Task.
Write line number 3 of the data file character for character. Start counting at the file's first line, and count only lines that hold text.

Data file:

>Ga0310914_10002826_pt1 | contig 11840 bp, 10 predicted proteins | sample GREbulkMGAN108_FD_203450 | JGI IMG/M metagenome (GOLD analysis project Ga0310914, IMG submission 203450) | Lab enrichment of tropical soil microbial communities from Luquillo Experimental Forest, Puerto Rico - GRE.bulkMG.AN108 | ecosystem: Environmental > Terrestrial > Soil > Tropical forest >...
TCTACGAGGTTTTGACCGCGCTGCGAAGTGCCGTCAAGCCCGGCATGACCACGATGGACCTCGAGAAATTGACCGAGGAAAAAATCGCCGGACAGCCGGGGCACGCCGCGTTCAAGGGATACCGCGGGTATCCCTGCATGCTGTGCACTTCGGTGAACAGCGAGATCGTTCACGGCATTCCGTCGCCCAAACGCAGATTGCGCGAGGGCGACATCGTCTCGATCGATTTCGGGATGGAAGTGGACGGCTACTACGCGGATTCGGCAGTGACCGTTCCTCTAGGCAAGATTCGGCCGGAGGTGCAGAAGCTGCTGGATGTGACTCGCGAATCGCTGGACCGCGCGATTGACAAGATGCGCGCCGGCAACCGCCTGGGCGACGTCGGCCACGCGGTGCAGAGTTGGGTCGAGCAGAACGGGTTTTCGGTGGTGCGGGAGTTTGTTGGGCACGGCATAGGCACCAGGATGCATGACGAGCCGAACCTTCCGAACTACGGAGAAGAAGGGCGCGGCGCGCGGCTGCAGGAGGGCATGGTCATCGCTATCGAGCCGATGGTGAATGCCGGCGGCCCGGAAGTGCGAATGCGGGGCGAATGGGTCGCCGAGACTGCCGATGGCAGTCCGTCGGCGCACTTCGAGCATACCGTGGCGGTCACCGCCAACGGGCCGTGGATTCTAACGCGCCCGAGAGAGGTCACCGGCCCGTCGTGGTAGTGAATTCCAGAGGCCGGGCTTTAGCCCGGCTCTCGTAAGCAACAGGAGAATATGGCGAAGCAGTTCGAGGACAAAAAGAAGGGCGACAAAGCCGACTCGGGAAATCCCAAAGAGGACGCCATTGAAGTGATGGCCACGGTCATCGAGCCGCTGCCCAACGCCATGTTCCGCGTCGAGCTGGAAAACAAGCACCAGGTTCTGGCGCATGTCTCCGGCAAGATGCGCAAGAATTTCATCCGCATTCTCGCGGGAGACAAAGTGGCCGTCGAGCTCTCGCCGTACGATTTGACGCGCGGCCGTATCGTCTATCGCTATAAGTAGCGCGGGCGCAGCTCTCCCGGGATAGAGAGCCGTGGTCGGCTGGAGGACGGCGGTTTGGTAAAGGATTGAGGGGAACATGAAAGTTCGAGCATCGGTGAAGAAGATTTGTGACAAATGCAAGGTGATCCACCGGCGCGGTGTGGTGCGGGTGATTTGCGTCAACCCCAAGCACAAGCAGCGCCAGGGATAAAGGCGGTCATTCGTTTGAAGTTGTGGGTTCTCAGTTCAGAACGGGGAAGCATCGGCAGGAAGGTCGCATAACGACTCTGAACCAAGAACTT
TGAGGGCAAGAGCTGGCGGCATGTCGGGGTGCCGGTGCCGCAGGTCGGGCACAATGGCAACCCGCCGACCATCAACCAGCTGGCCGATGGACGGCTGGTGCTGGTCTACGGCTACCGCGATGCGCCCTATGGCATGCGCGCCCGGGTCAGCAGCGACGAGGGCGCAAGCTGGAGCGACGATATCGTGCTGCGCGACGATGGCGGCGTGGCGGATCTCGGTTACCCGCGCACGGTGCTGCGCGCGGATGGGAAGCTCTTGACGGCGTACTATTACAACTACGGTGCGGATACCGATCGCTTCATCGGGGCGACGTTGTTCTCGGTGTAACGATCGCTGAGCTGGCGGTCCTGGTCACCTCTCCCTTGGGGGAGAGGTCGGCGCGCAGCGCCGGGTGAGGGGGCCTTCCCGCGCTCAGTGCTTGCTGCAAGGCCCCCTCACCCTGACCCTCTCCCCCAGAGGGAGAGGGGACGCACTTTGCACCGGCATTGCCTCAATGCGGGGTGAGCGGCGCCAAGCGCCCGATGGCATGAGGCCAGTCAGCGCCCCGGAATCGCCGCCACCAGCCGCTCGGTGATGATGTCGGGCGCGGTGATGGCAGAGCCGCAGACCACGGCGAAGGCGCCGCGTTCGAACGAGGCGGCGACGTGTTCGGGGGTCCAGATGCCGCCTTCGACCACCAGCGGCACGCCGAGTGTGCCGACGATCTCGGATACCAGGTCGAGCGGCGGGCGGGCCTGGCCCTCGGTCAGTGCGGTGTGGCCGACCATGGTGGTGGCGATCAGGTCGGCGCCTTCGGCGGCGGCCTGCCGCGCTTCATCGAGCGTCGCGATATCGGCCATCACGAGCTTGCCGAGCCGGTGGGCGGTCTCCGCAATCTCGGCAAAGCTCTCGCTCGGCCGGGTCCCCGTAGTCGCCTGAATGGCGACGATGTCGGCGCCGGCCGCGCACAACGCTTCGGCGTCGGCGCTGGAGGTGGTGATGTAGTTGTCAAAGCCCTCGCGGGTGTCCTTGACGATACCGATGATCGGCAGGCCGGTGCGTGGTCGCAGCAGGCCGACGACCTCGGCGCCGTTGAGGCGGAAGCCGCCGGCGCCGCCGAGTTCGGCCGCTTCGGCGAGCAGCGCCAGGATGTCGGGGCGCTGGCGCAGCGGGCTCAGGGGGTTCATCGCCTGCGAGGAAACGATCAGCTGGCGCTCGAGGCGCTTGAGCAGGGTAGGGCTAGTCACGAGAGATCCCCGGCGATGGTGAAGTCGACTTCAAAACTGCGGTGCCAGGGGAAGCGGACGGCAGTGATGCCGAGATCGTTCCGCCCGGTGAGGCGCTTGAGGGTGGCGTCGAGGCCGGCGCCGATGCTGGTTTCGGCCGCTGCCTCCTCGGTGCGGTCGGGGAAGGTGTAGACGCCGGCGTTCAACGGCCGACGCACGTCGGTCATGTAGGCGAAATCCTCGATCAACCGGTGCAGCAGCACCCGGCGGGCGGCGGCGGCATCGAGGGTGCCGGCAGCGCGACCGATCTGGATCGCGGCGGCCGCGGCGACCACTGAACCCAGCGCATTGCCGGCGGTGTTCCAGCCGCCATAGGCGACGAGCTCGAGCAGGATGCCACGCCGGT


TGAGGGCAAGAGCTGGCGGCATGTCGGGGTGCCGGTGCCGCAGGTCGGGCACAATGGCAACCCGCCGACCATCAACCAGCTGGCCGATGGACGGCTGGTGCTGGTCTACGGCTACCGCGATGCGCCCTATGGCATGCGCGCCCGGGTCAGCAGCGACGAGGGCGCAAGCTGGAGCGACGATATCGTGCTGCGCGACGATGGCGGCGTGGCGGATCTCGGTTACCCGCGCACGGTGCTGCGCGCGGATGGGAAGCTCTTGACGGCGTACTATTACAACTACGGTGCGGATACCGATCGCTTCATCGGGGCGACGTTGTTCTCGGTGTAACGATCGCTGAGCTGGCGGTCCTGGTCACCTCTCCCTTGGGGGAGAGGTCGGCGCGCAGCGCCGGGTGAGGGGGCCTTCCCGCGCTCAGTGCTTGCTGCAAGGCCCCCTCACCCTGACCCTCTCCCCCAGAGGGAGAGGGGACGCACTTTGCACCGGCATTGCCTCAATGCGGGGTGAGCGGCGCCAAGCGCCCGATGGCATGAGGCCAGTCAGCGCCCCGGAATCGCCGCCACCAGCCGCTCGGTGATGATGTCGGGCGCGGTGATGGCAGAGCCGCAGACCACGGCGAAGGCGCCGCGTTCGAACGAGGCGGCGACGTGTTCGGGGGTCCAGATGCCGCCTTCGACCACCAGCGGCACGCCGAGTGTGCCGACGATCTCGGATACCAGGTCGAGCGGCGGGCGGGCCTGGCCCTCGGTCAGTGCGGTGTGGCCGACCATGGTGGTGGCGATCAGGTCGGCGCCTTCGGCGGCGGCCTGCCGCGCTTCATCGAGCGTCGCGATATCGGCCATCACGAGCTTGCCGAGCCGGTGGGCGGTCTCCGCAATCTCGGCAAAGCTCTCGCTCGGCCGGGTCCCCGTAGTCGCCTGAATGGCGACGATGTCGGCGCCGGCCGCGCACAACGCTTCGGCGTCGGCGCTGGAGGTGGTGATGTAGTTGTCAAAGCCCTCGCGGGTGTCCTTGACGATACCGATGATCGGCAGGCCGGTGCGTGGTCGCAGCAGGCCGACGACCTCGGCGCCGTTGAGGCGGAAGCCGCCGGCGCCGCCGAGTTCGGCCGCTTCGGCGAGCAGCGCCAGGATGTCGGGGCGCTGGCGCAGCGGGCTCAGGGGGTTCATCGCCTGCGAGGAAACGATCAGCTGGCGCTCGAGGCGCTTGAGCAGGGTAGGGCTAGTCACGAGAGATCCCCGGCGATGGTGAAGTCGACTTCAAAACTGCGGTGCCAGGGGAAGCGGACGGCAGTGATGCCGAGATCGTTCCGCCCGGTGAGGCGCTTGAGGGTGGCGTCGAGGCCGGCGCCGATGCTGGTTTCGGCCGCTGCCTCCTCGGTGCGGTCGGGGAAGGTGTAGACGCCGGCGTTCAACGGCCGACGCACGTCGGTCATGTAGGCGAAATCCTCGATCAACCGGTGCAGCAGCACCCGGCGGGCGGCGGCGGCATCGAGGGTGCCGGCAGCGCGACCGATCTGGATCGCGGCGGCCGCGGCGACCACTGAACCCAGCGCATTGCCGGCGGTGTTCCAGCCGCCATAGGCGACGAGCTCGAGCAGGATGCCACGCCGGT